Radium Hot Springs loves its famous local residents, the Bighorn Sheep. Sadly, the last few years have seen the decrease in sheep population due to sheep-vehicle incidents. Once at 250, the herd’s numbers dropped to 120 in Fall 2021. Between late November and mid-January, 10 more sheep have been killed by vehicle impacts in and around Radium – the majority on the Radium hill south of the Village. A number of others were hit by vehicles but able to scramble away, leaving them injured or worse. One driver ended up in hospital.
Here is how visitors and locals can best help the local sheep herd in the Village:
1. Drive with Caution
The Bighorn Sheep are often seen on Highway 93/95 towards Invermere. While the sheep tend to be most active at dawn and dusk, they are often spotted near the Highway at all times of the day. Practice caution at any time while driving this scenic stretch of road!
If you see a Bighorn Sheep or a group of sheep near the Highway, slow down and give them plenty of space. If you see sheep on the Highway, turn on your hazard lights to alert other drivers and wait until the sheep have moved out of the way before proceeding.
2. Respect Sheep Habitat
Radium Hot Springs is on the border of Kootenay National Park, which houses special conservation areas for the Bighorn Sheep. If you are walking around the town of Radium Hot Springs, or in Kootenay National Park, keep your pet on leash at all times, clean up any trash – even if it’s not yours! – and give Bighorn Sheep at least 30 meters of space.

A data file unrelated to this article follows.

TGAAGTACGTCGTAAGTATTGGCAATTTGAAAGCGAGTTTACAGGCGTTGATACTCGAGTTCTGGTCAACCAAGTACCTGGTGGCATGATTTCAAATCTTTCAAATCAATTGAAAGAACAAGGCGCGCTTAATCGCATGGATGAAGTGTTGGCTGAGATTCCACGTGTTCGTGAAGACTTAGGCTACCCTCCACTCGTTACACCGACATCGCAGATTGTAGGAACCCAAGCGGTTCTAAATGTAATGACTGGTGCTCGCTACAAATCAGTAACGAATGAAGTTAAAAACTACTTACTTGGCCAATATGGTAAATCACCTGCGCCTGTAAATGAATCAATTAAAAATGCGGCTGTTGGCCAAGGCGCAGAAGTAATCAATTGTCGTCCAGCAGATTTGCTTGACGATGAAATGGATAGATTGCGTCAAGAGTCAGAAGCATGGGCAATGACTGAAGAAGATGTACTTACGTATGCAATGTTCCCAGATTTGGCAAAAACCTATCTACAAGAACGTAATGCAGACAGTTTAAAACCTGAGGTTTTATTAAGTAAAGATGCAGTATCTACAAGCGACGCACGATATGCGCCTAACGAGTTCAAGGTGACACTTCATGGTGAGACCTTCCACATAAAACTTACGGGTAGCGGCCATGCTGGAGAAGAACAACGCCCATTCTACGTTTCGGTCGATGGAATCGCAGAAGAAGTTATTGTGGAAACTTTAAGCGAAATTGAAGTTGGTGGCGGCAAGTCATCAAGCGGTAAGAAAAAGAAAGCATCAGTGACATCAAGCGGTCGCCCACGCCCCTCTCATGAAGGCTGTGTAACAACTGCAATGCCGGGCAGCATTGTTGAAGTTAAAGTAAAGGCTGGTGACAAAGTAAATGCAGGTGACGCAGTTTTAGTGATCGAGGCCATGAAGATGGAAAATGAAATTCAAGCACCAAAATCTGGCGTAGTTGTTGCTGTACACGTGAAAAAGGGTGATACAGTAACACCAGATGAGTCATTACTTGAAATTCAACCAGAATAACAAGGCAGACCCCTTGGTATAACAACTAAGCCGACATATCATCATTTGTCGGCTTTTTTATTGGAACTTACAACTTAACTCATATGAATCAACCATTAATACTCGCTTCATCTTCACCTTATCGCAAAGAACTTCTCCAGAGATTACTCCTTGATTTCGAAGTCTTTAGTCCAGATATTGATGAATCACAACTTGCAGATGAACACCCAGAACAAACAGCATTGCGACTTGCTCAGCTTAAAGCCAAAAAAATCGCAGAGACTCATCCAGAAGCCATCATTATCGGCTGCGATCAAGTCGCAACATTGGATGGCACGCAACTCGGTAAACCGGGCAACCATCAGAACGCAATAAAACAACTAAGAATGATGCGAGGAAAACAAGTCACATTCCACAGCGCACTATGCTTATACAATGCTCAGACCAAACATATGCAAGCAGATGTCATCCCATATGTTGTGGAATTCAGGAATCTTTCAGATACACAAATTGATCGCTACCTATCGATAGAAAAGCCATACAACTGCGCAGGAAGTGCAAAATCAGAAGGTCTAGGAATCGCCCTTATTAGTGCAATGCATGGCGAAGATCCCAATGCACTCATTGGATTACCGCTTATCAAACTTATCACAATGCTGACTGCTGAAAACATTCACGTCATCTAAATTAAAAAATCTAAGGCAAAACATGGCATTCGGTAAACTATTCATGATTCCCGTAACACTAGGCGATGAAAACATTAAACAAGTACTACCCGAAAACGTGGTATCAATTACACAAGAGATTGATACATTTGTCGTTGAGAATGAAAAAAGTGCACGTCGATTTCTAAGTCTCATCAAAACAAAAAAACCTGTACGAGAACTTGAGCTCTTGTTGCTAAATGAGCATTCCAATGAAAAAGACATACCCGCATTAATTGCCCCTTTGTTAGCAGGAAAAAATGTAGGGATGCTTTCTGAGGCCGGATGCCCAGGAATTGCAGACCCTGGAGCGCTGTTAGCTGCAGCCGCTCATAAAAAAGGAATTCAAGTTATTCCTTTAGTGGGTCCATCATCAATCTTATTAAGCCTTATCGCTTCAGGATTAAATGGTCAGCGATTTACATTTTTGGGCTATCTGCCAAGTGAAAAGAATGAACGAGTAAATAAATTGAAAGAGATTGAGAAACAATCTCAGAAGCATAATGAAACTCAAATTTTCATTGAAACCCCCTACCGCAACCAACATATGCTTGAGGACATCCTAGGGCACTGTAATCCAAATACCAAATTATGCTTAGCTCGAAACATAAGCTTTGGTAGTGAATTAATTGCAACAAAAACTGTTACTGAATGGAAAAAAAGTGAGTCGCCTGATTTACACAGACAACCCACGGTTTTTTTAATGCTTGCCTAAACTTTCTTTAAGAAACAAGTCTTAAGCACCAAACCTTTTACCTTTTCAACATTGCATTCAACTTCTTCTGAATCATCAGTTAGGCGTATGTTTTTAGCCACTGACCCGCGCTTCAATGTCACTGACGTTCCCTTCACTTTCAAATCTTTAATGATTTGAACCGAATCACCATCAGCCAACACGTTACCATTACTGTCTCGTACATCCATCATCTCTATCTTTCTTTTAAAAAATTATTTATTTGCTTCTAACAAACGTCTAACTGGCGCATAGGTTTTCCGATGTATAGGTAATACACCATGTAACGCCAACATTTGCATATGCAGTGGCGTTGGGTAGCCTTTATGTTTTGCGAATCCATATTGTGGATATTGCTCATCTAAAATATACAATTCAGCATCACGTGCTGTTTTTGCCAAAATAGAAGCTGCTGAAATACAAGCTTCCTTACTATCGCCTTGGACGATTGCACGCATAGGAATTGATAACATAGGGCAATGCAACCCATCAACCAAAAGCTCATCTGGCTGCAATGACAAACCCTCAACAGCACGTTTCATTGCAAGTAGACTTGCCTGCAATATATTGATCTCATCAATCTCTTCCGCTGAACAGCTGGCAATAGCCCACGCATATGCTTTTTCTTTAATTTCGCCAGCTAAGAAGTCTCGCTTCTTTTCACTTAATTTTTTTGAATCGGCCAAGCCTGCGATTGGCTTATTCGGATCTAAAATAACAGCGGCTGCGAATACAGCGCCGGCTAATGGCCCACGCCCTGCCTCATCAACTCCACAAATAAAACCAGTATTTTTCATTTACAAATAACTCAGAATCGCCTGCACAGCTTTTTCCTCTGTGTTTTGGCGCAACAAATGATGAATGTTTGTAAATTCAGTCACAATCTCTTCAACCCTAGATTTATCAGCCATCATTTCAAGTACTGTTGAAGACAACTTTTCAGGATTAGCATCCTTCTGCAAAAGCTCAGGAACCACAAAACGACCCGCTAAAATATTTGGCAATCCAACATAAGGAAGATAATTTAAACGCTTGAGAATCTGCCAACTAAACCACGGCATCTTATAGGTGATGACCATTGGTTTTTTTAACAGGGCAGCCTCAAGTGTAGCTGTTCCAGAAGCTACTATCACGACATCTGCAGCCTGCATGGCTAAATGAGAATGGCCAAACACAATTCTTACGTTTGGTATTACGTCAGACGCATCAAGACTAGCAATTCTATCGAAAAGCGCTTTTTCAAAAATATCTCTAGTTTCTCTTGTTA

3. Learn About the Sheep
Education is a powerful tool! Stop it at the Radium Visitor Centre to view the wildlife displays and learn more about the Bighorn Sheep herd in Radium.
4. View Sheep Respectfully
It is magical to see the Bighorn Sheep in the Village! Remember to give the sheep at least 30 meters of space when snapping a photo and take advantage of the zoom feature on your camera.
5. Support the “Save the Sheep” Movement in Radium Hot Springs
Founded by locals, the “Slow Your Roll… Save the Sheep” movement was founded to fundraise Bighorn Sheep. The group aims to raise funds to construct a wildlife overpass on Highway 93/95 to allow for the sheep to cross the road safely.
Lead image by Shaunna McInnis